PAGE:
Valentin Lorentz Valentin Lorentz - 11 months ago 35
Linux Question

setuid() returns 0 but has no effect

I have the following code:

#include <unistd.h>
#include <stdio.h>
#include <stdlib.h>

void main(int argc, char* argv[]) {
printf("uid=%u euid=%u\n", getuid(), geteuid());
printf("%d = setuid(euid)\n", setuid(geteuid()));
printf("uid=%u euid=%u\n", getuid(), geteuid());

Compiled and run this way:

val@particle:/tmp $ sudo gcc foo.c
val@particle:/tmp $ sudo chown dev-misc:dev-misc a.out
val@particle:/tmp $ sudo chmod u+s a.out
val@particle:/tmp $ ./a.out
uid=1000 euid=1006
0 = setuid(euid)
uid=1000 euid=1006

Why does the uid remain unchanged? And why does setuid report success? (according to the man page, 0 means success)

usr usr
Answer Source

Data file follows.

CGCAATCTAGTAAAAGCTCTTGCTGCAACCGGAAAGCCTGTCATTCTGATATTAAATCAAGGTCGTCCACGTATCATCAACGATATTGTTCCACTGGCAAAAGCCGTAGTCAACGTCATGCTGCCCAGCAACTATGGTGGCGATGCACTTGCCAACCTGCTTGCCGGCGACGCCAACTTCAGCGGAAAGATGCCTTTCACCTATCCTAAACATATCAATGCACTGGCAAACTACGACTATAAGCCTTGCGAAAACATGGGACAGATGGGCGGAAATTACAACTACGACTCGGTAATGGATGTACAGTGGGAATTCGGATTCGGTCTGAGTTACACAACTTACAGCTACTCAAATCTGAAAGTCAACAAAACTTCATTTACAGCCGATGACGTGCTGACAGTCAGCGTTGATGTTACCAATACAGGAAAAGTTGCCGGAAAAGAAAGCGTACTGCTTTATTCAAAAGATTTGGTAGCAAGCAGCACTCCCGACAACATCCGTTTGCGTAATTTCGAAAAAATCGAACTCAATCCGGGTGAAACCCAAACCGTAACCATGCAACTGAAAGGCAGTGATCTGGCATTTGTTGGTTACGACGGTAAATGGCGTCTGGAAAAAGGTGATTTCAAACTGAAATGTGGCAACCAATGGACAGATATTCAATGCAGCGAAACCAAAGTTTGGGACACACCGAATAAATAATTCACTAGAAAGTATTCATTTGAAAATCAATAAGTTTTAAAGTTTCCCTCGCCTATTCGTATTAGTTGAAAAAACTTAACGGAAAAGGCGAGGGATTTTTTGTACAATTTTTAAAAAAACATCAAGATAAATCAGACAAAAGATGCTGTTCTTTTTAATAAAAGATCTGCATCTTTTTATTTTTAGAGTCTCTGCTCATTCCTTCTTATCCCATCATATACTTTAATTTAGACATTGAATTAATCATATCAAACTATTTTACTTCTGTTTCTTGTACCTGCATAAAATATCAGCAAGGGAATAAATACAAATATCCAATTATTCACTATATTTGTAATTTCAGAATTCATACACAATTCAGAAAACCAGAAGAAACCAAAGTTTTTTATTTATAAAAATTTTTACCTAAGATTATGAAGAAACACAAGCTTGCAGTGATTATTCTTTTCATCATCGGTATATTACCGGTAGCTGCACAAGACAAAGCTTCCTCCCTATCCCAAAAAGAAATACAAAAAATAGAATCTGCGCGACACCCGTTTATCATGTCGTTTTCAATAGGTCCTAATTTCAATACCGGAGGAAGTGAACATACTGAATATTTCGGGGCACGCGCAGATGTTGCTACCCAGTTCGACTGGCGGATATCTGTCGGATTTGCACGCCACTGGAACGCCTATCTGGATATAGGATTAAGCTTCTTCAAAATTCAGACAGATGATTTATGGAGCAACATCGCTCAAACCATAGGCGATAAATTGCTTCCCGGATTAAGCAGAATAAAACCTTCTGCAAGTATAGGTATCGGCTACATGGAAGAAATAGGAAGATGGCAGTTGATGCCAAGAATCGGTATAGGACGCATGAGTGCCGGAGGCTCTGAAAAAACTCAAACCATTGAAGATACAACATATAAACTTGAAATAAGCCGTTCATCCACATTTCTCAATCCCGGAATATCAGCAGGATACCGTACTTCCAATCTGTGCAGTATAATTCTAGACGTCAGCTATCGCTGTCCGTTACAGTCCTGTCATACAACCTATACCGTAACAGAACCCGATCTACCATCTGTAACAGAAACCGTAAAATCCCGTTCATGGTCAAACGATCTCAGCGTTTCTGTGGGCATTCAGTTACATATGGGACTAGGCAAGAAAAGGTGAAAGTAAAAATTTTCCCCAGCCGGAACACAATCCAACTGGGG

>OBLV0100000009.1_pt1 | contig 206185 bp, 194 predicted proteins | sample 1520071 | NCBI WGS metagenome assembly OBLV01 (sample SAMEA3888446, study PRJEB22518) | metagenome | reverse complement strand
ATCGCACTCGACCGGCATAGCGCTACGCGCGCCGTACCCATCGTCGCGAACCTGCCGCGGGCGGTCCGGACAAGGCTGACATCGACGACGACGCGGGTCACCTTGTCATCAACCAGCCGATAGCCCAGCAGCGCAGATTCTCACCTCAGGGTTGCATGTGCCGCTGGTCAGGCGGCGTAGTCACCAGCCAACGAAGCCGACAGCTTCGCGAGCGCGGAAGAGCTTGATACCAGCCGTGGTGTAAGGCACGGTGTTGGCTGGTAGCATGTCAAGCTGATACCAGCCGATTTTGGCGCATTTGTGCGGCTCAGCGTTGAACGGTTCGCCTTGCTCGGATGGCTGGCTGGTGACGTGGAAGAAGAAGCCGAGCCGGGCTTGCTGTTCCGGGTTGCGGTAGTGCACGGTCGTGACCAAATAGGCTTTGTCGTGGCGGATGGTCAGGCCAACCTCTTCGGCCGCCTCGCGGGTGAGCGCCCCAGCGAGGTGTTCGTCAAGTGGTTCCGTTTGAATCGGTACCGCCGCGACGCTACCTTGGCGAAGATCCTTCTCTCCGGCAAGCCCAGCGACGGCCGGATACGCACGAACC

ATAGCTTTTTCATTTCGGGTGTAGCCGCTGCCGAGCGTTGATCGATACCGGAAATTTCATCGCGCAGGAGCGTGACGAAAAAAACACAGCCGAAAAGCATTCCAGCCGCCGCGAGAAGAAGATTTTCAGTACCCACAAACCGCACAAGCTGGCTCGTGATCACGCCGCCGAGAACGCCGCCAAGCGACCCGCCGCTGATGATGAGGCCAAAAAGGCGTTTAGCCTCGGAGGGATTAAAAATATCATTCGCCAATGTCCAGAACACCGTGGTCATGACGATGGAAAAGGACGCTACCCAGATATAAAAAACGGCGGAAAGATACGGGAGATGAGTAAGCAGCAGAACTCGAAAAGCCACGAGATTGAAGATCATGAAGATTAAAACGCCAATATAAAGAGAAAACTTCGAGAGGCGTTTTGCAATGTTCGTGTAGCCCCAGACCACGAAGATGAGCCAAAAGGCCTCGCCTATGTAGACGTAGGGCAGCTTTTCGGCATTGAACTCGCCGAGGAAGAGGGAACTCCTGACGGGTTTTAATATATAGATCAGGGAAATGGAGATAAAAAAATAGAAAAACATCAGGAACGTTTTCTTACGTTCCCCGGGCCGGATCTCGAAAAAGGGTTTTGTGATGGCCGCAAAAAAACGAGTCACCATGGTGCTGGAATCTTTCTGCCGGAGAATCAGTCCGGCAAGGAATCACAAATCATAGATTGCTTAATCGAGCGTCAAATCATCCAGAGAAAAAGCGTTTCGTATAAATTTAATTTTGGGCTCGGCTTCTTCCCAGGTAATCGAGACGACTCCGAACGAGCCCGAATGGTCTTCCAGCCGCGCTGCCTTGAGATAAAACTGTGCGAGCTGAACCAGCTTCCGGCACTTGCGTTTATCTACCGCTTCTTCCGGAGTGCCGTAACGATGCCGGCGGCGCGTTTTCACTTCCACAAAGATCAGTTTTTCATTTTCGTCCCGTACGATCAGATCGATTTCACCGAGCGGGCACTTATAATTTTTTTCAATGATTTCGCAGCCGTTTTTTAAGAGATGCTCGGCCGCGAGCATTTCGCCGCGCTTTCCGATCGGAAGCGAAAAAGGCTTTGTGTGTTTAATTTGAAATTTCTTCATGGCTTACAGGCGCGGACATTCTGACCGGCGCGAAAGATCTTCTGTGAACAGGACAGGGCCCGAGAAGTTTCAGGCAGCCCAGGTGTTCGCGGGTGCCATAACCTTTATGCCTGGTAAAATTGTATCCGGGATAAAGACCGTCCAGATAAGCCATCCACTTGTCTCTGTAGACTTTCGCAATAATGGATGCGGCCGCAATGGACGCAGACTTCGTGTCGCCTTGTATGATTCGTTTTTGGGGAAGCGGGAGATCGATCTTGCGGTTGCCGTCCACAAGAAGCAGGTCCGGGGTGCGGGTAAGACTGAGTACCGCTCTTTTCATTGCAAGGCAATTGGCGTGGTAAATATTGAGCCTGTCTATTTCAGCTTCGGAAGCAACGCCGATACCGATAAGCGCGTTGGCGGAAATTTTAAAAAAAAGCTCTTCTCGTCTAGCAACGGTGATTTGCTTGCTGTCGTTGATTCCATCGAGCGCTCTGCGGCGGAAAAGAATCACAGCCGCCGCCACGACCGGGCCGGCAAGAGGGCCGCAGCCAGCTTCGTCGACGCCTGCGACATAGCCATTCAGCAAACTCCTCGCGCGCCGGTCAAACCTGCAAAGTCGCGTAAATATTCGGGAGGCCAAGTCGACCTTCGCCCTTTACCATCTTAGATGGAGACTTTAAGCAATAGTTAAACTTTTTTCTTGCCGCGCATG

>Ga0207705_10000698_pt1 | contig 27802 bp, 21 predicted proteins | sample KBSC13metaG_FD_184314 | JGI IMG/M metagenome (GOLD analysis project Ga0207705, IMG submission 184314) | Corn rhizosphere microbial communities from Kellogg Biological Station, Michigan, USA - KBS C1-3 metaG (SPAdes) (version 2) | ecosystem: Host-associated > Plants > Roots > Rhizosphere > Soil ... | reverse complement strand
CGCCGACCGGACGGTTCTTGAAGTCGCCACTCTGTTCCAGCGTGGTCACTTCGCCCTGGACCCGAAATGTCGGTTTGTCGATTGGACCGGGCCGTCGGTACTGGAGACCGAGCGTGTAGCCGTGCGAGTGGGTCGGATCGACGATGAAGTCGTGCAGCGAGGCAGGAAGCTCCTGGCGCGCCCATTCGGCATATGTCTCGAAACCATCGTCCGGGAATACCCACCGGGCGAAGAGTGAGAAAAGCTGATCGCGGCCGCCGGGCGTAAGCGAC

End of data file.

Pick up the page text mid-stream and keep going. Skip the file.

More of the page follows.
setuid() sets the effective user ID, not the real process ID. From the manual:

setuid() sets the effective user ID of the calling process. If the effective UID of the caller is root (more precisely: if the caller has the CAP_SETUID capability), the real UID and saved set-user-ID are also set.

To be able to change real user ID, the process must have effective user ID set to 0. Since, it's not the case in your example, it doesn't change. setuid() succeeds because you are just setting it to the same effective user ID the process already has.